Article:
The most recent addition to Big Tech’s race towards the cloud, Google Music, arrived this month in “beta” form — a distinction that warrants just a bit of sympathy for the free, cloud-based music storage app.
Undoubtedly, Music Beta by Google has its share of bugs and quirks, but this a U.S.-only, invite-only beta version should help Google’s developers to find areas upon which to improve.
Music Beta by Google is available on any computer that supports OS X 10.5 or higher or Windows XP or higher, and it comes ready available on Android phones as a free mobile app. Account holders can authorize their accounts on any computer and up to eight Android devices. Supported file types include MP3, M4A, AAC, WMA, and FLAC.
Storage and Uploading
Google Music allows you to store up to 20,000 songs in your personal locker, a staggering amount when you consider that the service costs no money to use. By comparison, Amazon Cloud Storage is only free for 5GB of storage and after that prices out at $1/GB of storage annually.
The uploading process runs through Music Manager, which on a Mac can be opened and operated through System Preferences. This process will undoubtedly take longer than you want it to. In my case, it took roughly 25 hours to load 1,000 songs, but your mileage will vary based on bandwidth and file type. Some reports have Google Music uploading at a rate of 2,200 songs over thirteen hours – better, but you’re still looking at a lengthy endeavor if you have more than a couple hundred songs.
Playback and Functionality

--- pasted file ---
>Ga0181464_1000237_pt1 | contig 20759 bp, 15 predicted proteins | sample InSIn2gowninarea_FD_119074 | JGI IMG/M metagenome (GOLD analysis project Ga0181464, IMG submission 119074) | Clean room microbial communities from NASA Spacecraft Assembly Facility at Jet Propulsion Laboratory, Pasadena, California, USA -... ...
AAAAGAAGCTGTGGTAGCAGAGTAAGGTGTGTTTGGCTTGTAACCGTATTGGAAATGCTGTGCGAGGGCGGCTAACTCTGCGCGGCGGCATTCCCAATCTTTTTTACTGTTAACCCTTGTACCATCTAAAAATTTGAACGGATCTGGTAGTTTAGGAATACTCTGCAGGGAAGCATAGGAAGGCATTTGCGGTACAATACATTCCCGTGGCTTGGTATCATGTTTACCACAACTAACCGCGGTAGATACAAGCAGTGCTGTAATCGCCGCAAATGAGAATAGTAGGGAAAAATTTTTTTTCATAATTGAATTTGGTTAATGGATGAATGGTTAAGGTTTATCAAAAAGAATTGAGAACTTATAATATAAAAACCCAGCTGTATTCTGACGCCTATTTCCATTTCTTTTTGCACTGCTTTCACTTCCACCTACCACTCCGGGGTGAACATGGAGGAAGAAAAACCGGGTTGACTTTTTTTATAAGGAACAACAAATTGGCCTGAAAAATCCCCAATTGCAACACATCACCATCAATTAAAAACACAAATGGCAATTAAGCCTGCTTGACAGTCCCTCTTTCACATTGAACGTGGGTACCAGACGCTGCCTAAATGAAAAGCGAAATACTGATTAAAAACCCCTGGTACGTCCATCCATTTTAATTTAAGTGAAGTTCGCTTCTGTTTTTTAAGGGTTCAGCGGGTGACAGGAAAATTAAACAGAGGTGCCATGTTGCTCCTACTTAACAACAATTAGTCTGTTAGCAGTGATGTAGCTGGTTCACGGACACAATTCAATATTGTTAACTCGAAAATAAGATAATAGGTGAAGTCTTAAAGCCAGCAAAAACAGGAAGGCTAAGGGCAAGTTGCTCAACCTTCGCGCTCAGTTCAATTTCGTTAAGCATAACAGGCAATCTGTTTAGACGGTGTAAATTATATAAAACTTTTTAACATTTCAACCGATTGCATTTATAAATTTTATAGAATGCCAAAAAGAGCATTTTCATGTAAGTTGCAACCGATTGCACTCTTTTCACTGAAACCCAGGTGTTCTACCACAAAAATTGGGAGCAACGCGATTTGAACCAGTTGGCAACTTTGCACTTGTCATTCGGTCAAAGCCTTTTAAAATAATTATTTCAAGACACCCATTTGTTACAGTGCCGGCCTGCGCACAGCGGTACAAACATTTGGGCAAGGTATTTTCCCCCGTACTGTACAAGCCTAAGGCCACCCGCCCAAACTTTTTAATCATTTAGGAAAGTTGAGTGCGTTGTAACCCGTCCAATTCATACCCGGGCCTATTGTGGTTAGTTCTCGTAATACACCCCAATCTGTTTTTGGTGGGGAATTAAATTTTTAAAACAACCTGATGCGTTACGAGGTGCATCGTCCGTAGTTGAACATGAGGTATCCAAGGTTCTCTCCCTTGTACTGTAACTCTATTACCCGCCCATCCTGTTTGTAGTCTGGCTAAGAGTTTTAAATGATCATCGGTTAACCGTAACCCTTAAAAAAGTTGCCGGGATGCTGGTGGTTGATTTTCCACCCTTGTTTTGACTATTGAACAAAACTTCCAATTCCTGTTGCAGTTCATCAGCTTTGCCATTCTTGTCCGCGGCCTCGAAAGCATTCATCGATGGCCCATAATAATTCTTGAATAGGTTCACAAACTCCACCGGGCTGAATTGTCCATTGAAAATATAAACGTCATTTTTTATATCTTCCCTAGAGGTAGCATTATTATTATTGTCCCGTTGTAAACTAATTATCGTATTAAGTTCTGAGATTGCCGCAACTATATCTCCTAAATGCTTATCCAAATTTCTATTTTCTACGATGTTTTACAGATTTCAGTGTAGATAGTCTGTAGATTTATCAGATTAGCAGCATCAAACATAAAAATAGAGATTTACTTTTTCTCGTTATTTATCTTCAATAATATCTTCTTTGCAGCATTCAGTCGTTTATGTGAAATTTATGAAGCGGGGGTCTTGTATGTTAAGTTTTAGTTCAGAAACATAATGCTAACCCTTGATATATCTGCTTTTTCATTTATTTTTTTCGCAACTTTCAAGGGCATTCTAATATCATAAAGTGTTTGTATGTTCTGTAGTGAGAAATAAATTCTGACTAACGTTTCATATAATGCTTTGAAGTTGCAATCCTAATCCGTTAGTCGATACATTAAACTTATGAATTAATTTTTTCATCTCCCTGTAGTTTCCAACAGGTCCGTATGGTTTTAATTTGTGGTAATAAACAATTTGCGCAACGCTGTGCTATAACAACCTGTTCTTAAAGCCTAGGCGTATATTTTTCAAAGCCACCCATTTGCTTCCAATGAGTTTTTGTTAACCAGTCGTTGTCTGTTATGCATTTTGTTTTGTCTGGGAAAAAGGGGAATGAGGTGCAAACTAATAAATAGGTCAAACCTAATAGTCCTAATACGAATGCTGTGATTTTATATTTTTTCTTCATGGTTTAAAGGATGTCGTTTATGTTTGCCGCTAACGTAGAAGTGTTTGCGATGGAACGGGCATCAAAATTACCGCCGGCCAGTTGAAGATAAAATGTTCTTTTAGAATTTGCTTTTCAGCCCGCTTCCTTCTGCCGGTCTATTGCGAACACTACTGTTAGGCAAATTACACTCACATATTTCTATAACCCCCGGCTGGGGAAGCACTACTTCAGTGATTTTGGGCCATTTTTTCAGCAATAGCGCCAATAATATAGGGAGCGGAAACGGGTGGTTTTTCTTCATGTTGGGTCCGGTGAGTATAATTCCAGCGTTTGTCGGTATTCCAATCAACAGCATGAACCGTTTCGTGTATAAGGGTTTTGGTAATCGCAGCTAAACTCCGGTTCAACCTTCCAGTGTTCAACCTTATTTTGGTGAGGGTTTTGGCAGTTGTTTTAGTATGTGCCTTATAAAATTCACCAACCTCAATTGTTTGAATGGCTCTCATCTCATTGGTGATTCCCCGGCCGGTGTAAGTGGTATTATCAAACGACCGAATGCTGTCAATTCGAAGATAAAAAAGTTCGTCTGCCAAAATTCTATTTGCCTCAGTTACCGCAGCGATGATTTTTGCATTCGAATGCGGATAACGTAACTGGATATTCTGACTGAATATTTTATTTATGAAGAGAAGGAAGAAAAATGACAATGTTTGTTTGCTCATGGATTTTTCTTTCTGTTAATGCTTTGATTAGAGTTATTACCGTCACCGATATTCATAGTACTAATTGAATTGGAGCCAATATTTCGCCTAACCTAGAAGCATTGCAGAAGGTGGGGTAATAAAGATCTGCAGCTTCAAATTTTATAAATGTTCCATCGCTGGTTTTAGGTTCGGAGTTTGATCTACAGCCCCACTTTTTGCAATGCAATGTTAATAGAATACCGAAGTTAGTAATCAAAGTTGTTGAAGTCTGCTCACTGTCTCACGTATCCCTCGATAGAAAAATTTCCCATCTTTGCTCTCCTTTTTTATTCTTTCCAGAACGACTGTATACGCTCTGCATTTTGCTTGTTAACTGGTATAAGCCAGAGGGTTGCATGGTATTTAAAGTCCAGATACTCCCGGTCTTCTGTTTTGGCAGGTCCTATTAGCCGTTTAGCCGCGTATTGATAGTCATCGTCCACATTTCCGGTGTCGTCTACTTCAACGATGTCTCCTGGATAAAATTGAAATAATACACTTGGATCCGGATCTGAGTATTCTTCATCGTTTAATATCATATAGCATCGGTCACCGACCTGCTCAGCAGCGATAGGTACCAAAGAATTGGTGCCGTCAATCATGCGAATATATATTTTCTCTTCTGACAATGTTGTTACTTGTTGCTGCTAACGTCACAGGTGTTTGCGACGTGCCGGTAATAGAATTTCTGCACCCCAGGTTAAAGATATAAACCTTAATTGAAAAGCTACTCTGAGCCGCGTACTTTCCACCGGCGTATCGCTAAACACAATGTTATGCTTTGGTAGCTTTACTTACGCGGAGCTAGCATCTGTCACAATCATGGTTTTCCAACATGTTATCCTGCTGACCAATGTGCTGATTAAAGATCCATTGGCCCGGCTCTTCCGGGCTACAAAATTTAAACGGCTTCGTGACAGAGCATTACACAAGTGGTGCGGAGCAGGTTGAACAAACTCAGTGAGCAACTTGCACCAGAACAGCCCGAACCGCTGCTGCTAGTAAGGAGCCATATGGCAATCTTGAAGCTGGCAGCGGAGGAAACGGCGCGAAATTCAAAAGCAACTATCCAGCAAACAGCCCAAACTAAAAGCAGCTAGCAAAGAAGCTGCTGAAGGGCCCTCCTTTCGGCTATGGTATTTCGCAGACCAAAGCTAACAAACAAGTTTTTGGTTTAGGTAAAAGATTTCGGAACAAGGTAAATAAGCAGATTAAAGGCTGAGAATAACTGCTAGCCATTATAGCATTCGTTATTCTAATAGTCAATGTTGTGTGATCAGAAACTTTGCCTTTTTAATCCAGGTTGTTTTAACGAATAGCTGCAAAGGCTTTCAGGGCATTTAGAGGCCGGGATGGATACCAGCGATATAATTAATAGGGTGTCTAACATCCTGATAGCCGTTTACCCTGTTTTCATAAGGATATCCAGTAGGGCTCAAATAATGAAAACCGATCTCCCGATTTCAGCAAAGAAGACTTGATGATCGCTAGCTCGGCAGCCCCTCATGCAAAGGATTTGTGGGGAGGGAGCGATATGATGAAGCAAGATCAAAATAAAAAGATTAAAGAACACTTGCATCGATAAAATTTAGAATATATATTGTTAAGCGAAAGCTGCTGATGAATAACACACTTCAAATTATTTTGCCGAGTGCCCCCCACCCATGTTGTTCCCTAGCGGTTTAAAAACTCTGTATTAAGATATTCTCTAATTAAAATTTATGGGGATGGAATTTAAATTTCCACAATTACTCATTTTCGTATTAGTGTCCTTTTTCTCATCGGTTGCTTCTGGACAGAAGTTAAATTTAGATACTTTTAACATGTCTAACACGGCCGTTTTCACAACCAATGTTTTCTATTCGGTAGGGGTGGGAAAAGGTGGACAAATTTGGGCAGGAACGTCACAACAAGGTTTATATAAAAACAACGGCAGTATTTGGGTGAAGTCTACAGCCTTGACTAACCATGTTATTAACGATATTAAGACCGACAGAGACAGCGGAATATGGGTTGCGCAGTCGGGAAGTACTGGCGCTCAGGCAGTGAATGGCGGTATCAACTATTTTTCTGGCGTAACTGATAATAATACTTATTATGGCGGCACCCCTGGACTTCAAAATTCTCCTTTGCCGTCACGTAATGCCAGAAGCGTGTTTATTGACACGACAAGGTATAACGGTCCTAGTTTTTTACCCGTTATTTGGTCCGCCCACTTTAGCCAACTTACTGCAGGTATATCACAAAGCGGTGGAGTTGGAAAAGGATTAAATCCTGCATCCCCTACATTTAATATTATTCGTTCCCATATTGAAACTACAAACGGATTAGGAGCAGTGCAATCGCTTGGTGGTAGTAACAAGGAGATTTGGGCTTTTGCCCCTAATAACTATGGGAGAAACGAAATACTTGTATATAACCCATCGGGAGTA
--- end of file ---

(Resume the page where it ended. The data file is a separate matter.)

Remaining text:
Google Music’s cloud-based player is quick and effective — a streamlined system that responds to commands just as quickly as if you were playing iTunes and storing your music files on an external hard drive. Listeners can choose to listen to music by Song, Artist, Album, or Genre, or they can flip through one of many playlist options. Most notable among these options are the Thumbs Up auto playlist, which presents songs in your library with positive ratings, and the Instant Mixes, which Google Music creates based off a single song of their choosing. (We hear through the grapevine that Google is improving that feature after some early criticism.)
You can create playlists traditionally, too, by merely highlighting a song (or songs) and dragging it over to the Playlist “+” button. Playlist names default to the day’s date, which is better than iTunes’ unhelpful habit of defaulting to “Untitled Playlist.”
As one might expect from the search giant, Google Music’s Search function works great, updating instantly and pre-filling results as you type (MOG does the same).
As we pointed out earlier, this is still a technically a “beta” version, so these bugs will hopefully be taken care of before the app becomes widely available. Here’s what we found not to like, in addition to the licensing-related lengthy upload issue:
- No Omnipresent “Now Playing” Button: You can return to the page with the currently-song by clicking on the song info along the player’s bottom banner — but how are you supposed to know that?
- Instant Mixes: For two of the three days that we spent playing around with Google Music, Instant Mixes were unavailable. In addition, they failed a WTF test.
- Stability Issues: Google Music Manager crashed after 30 hours of uploading, and refused to get back to work until I restarted my computer.
This third issue is probably most pressing — especially because uploading this music will take a very long time, and hiccups in that already-lengthy process could encourage those sampling Music Beta by Google to retreat from the cloud in favor of iTunes and iPods, or to stick with non-locker cloud music services like Rhapsody or Pandora in these option-filled days.